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'Mighty Mice' Made Mightier

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posted on Aug, 29 2007 @ 03:40 PM
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'Mighty Mice' Made Mightier


www.sciencedaily.com

The Johns Hopkins scientist who first showed that the absence of the protein myostatin leads to oversized muscles in mice and men has now found a second protein, follistatin, whose overproduction in mice lacking myostatin doubles the muscle-building effect.
(visit the link for the full news article)




posted on Aug, 29 2007 @ 03:40 PM
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WoW! Guys you need to check out this mices! You know as soon as I saw that I thought first of the medical benefits that this could have, but then the conspiracy said of me started thinking how the armies around the wrold would start using this to create supersoldiers and how many athletes wil use something like this to you know what purposes.

www.sciencedaily.com
(visit the link for the full news article)



posted on Aug, 29 2007 @ 03:46 PM
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Dang! Those are muscular mice! So how long before human trials begin?



posted on Aug, 29 2007 @ 04:04 PM
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reply to post by Beachcoma
 


Well the article mention that one drug is currently under development but does not mentions when clinical trials are going to begin.


[edit on 29-8-2007 by Bunch]



posted on Aug, 29 2007 @ 05:24 PM
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Very interesting article.

My Uncle is a Geneticist and Molecular Oncologist at a University in Canada that is working with John Hopkins on this same project.
The point of his research is to find a cure for muscular dystrophy, and this is a large step forward.

While super soldiers may be on the minds of some, this research could be very valuable to people with a number of diseases and help elderly people retain muscle mass as they age.

I believe the early work concentrated on myelin, and thus the creation of the shiverer mouse and chimaeras derived from them. It was all baby steps to get to this point, and in Canada this work has been ongoing for many years at places like UBC, McMaster, and McGill. Data is now shared with researchers all over the world thanks to the internet, and things seem to be speeding up towards a real breakthrough.

Although I can imagine abuses of this new discovery, I'm sure the medical applications will supersede super soldiers or massive athletes. And the livestock industry will probably get the first crack at this to make larger animals for our consumption.



posted on Aug, 29 2007 @ 05:30 PM
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That's amazing! Now I know where to order my snake food.... Those are some huge mice!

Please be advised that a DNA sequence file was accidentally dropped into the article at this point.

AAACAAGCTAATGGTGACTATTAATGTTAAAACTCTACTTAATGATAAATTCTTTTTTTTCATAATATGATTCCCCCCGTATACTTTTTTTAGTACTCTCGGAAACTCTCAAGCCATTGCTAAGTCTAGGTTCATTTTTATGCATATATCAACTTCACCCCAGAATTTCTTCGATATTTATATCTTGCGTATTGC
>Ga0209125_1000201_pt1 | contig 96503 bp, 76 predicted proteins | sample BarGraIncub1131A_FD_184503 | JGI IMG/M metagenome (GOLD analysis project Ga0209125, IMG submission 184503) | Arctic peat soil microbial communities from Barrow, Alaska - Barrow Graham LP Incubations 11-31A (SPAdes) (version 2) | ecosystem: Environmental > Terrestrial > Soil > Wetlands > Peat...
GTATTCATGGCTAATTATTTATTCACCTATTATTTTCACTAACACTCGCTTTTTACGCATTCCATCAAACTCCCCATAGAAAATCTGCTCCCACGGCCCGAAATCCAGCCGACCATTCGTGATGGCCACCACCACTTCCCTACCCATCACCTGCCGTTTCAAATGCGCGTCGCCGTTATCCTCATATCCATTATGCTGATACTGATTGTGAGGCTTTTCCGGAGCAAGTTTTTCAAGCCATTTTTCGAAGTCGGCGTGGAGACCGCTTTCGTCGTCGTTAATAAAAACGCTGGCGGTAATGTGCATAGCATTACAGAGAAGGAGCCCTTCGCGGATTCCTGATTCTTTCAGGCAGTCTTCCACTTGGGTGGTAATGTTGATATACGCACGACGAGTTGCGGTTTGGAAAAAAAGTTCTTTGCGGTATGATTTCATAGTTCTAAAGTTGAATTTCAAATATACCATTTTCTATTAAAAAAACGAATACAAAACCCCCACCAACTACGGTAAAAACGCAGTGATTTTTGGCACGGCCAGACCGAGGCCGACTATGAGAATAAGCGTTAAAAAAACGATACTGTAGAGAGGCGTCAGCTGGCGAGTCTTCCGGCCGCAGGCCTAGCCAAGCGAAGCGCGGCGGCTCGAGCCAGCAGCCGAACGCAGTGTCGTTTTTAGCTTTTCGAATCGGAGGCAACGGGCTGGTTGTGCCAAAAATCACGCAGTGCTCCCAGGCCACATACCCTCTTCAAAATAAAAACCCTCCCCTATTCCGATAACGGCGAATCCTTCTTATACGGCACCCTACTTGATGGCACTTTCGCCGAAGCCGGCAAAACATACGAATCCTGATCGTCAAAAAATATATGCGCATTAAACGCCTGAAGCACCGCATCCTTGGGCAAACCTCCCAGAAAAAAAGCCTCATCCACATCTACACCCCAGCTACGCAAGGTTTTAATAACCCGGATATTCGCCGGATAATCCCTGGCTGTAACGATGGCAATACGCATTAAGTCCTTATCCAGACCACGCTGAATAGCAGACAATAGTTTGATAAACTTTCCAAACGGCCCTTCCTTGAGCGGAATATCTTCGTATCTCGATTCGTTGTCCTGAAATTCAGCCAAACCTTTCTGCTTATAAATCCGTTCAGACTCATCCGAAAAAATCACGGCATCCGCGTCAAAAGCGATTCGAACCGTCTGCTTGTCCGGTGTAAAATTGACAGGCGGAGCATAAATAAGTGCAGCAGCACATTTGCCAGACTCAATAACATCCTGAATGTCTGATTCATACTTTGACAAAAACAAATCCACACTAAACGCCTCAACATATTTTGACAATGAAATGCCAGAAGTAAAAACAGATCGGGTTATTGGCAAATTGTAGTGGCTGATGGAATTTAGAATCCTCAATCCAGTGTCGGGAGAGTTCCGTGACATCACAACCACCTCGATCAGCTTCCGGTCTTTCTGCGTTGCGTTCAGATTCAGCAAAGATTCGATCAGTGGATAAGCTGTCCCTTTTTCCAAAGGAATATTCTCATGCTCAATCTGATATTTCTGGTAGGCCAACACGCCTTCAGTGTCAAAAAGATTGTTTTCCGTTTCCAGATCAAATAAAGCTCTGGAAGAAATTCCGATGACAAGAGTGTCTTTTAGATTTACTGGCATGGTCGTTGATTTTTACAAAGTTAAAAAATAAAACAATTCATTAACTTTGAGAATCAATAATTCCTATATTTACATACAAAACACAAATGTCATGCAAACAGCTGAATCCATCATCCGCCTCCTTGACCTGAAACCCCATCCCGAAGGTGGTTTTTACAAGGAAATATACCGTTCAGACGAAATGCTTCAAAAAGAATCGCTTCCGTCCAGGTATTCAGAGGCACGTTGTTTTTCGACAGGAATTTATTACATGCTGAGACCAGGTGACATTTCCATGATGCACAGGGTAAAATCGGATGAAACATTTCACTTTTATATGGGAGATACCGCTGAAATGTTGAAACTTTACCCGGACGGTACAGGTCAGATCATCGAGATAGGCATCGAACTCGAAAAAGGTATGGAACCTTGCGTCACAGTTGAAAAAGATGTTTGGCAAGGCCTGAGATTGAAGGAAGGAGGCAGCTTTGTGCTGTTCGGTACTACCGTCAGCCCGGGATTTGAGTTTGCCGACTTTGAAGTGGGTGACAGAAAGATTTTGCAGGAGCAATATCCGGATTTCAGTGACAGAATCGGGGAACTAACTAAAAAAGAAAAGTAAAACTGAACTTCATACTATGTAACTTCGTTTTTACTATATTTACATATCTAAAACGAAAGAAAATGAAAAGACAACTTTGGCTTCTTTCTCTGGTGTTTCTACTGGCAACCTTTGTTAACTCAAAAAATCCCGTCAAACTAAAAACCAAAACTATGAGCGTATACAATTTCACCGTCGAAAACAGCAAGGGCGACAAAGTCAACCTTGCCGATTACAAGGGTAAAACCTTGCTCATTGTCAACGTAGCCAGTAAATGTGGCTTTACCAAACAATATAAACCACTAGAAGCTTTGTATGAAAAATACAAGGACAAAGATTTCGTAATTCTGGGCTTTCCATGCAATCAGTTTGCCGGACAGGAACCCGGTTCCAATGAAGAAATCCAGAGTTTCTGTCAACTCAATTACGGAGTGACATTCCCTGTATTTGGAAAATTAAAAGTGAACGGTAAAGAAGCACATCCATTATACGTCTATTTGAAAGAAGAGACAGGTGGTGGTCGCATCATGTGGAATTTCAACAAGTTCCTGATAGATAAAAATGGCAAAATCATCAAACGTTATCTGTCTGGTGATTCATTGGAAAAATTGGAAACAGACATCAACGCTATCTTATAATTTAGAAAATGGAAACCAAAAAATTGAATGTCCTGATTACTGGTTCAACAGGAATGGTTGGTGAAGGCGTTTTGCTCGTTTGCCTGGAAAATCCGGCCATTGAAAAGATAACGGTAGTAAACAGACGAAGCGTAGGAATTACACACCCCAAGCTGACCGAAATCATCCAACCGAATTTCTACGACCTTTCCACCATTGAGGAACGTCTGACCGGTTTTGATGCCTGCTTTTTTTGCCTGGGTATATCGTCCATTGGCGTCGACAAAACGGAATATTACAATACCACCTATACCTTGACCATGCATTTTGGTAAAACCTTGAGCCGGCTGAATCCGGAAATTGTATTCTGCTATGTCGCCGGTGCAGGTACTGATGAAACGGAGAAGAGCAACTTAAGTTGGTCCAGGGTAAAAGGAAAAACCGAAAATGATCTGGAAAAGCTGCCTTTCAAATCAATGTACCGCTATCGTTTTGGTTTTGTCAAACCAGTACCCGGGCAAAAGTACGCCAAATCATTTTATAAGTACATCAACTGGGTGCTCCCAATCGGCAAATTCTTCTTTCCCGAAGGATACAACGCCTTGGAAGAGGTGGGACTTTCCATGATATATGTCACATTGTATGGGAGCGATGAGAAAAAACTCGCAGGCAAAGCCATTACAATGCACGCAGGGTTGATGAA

Wow now I'm just imagining an army of huge soldiers.... scary.

[edit on 29-8-2007 by Chiiru]



posted on Aug, 29 2007 @ 06:05 PM
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reply to post by anxietydisorder
 


Very cool AD!

Maybe you can ask your uncle if he knows when this is going to be used or is it being used already in patients.

And as far for they use in livestock, if I'm not mistaken they actually go the other way, meaning the less muscle the better, at least for the consumption of meat, now if you talking about a massive bull in a rodeo! Yihaaaa! I'm all for that!



[edit on 29-8-2007 by Bunch]


apc

posted on Aug, 29 2007 @ 06:30 PM
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reply to post by Chiiru
 


Snake food? That gave me an image of a snake unhinging and gobbling up one of these mice. Moments later the snake explodes and the ubermouse starts to eat the snake.

It will be interesting to see what the developmental difference is between the engineered results and the drug-induced.



posted on Aug, 29 2007 @ 06:49 PM
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All this research is tied together in some way through the thousands of people working in labs around the world, but the first human trials of gene therapy started over a year ago for one type of MD.


The Recombinant DNA Advisory Committee (RAC), part of the U.S. National Institutes of Health (NIH) in Bethesda, Md., today voted that the first American study of gene therapy in boys with Duchenne muscular dystrophy (DMD) can move forward, the Muscular Dystrophy Association (MDA) announced.

The study reviewed by the RAC will test the safety of a laboratory-engineered gene for the muscle protein dystrophin tucked inside a modified adeno-associated virus. Dystrophin is a protein needed but missing in boys and young men with DMD.